CG You are on camera as one of the voices in the film. Can we talk about Yale? You sense that is a thread through this documentary.
LB Yeah. There is. We were all good friends. There was Tony Shalhoub (plays Monk on TV) and me and Kate (Burton) came later. She had worked with Caris. We all knew each other and that’s where she came out of.
CG What was unique about Yale in the way they you guys were interacting with each other?
LB My take is not the same as others. The thing with Yale, like any theatre school, is an environment in which you are embattled by some good teachers, some supportive teachers, and some who shouldn’t be allowed in a class room. There is a kind of bonding that takes place among the student body. In the best of all possible worlds there would be a supportive system that would allow you to come up with your own artistic point of view. With some of the stuff that goes on it’s deeper than bonding because you feel that your vulnerabilities are being probed by people who shouldn’t be probing. They have no clue of what they are doing. If you look at a lot of people who came out of Yale and went on to teach, are all terrific teachers, in part because they had shitty teachers. It’s really kind of true. People don’t want to hear it. If there was anything that needed comeuppance in this country, at least in my point of view, was arts education. I had a horrible time there.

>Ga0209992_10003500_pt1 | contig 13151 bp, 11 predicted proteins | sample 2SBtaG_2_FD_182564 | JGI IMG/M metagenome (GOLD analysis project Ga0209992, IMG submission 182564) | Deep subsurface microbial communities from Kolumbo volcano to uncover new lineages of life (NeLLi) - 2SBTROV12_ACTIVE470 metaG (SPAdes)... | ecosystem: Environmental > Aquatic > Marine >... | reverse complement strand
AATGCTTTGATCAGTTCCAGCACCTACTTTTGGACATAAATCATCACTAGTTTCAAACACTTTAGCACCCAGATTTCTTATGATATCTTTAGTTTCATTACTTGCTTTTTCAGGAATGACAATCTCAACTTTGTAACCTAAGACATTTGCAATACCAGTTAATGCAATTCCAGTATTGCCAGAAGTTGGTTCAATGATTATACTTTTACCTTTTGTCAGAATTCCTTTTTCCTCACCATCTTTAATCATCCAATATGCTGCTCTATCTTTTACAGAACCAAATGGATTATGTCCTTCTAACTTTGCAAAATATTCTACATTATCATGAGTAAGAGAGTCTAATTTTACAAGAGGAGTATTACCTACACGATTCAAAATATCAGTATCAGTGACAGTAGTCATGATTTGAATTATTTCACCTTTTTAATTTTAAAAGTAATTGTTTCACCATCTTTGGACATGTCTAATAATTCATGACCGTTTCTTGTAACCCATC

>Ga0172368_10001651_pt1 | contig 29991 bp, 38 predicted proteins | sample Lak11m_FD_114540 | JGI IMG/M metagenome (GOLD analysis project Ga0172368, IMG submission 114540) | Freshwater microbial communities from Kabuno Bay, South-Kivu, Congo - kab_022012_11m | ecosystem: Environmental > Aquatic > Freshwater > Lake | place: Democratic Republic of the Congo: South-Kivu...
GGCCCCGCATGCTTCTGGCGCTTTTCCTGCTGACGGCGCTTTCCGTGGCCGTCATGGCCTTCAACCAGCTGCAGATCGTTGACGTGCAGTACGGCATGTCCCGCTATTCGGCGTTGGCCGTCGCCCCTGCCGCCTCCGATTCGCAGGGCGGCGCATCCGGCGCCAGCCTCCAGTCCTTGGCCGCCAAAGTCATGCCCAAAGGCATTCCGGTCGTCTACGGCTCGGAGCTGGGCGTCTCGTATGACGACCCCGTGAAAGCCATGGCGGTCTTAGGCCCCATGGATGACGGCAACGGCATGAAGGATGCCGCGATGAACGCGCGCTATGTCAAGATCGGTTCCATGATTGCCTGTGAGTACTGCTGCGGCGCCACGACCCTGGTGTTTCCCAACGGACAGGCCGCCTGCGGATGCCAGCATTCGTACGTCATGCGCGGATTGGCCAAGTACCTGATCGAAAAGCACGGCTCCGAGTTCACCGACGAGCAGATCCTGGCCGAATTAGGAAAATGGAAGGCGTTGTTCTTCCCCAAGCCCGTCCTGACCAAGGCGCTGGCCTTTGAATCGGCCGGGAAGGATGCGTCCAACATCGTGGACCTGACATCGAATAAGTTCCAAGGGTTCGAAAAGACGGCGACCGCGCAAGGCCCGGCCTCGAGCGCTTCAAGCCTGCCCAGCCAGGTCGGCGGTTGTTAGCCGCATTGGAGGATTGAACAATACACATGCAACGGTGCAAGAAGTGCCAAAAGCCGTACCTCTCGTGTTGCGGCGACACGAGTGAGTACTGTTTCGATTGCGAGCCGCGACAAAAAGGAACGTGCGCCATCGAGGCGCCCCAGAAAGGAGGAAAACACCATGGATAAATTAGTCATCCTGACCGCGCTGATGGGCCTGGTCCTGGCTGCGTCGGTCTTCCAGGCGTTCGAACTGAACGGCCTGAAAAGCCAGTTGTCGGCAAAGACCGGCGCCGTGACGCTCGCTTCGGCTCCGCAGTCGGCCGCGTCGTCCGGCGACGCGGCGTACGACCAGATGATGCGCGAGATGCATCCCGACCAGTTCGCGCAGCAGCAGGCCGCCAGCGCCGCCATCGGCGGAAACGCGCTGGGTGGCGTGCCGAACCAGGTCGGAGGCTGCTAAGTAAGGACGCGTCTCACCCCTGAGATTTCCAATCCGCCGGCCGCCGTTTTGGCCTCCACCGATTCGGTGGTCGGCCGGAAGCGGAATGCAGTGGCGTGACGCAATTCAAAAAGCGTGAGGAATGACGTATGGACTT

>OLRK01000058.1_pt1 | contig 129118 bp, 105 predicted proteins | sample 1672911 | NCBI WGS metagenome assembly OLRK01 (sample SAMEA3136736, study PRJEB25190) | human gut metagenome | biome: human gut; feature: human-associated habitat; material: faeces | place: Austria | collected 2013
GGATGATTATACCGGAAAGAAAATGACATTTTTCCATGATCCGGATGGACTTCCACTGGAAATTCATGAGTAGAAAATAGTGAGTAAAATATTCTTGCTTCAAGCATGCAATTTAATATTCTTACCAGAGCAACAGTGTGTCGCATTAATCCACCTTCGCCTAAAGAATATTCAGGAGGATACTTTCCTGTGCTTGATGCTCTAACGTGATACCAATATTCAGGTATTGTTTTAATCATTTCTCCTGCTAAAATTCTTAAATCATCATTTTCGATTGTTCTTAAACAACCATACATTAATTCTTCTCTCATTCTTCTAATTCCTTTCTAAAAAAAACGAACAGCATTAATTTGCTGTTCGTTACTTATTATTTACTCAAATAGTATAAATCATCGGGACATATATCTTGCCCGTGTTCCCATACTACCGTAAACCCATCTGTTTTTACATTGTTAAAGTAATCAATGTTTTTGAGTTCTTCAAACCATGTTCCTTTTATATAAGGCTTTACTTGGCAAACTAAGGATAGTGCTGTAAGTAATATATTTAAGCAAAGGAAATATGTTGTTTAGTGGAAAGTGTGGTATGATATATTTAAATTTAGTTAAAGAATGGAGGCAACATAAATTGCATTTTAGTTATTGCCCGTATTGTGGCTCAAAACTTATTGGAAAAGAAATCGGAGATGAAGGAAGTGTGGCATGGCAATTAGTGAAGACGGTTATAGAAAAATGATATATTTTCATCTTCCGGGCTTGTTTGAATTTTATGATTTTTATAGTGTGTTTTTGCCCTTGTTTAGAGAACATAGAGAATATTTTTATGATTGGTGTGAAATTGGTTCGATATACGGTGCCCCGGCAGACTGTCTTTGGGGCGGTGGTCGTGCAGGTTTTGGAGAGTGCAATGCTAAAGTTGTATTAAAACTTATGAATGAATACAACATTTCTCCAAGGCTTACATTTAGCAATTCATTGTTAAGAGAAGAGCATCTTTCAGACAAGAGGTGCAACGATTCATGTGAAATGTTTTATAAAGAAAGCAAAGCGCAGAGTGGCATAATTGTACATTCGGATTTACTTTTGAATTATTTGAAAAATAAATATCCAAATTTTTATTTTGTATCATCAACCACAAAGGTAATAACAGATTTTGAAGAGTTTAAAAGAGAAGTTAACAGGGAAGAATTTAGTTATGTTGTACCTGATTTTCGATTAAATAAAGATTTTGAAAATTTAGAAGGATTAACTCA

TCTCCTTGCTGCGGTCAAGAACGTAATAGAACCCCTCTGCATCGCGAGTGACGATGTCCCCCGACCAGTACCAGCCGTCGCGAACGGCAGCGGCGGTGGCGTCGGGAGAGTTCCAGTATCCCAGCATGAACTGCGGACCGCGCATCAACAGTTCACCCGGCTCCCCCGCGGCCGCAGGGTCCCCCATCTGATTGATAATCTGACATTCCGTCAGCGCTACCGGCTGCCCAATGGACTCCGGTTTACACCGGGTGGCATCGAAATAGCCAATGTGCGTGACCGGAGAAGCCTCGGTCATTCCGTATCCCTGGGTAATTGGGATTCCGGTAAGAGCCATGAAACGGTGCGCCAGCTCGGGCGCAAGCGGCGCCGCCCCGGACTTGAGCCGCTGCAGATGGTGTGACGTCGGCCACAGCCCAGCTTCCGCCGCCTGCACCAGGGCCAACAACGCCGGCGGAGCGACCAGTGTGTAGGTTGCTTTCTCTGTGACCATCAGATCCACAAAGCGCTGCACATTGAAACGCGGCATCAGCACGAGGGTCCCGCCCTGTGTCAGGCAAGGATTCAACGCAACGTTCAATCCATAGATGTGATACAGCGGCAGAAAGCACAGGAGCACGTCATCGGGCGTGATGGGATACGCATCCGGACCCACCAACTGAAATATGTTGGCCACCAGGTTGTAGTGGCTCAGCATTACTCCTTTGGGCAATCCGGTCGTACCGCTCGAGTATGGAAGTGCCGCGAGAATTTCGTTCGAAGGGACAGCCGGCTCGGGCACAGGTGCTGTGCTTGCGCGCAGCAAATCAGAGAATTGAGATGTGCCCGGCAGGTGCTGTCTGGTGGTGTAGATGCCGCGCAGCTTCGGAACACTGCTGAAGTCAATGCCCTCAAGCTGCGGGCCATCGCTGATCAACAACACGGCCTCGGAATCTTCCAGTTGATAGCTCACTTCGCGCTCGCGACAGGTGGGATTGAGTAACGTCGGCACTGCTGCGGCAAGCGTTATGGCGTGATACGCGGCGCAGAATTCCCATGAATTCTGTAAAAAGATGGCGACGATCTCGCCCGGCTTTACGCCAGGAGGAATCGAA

CG Wow. Can you say in what sense?
LW Oh yeah. I wrote about it in my book. There was a kid who had a sibilant hiss. I’m not even sure what that means. (Produced with the back of the tongue raised toward the hard palate; characterized by a hissing or hushing sound (as `s' and `sh').) When you speak it’s a vocal speech thing. We had a month off from Yale because they were trying to conserve heat. That was back when we actually conserved heat. During the month off from classes the kid was told by one of the voice teachers that he should go to the, this sounds psychotic but it’s true. He was told to go to the Yale health center and have his jaw broken and reset during that time. It would get rid of the sibilant s.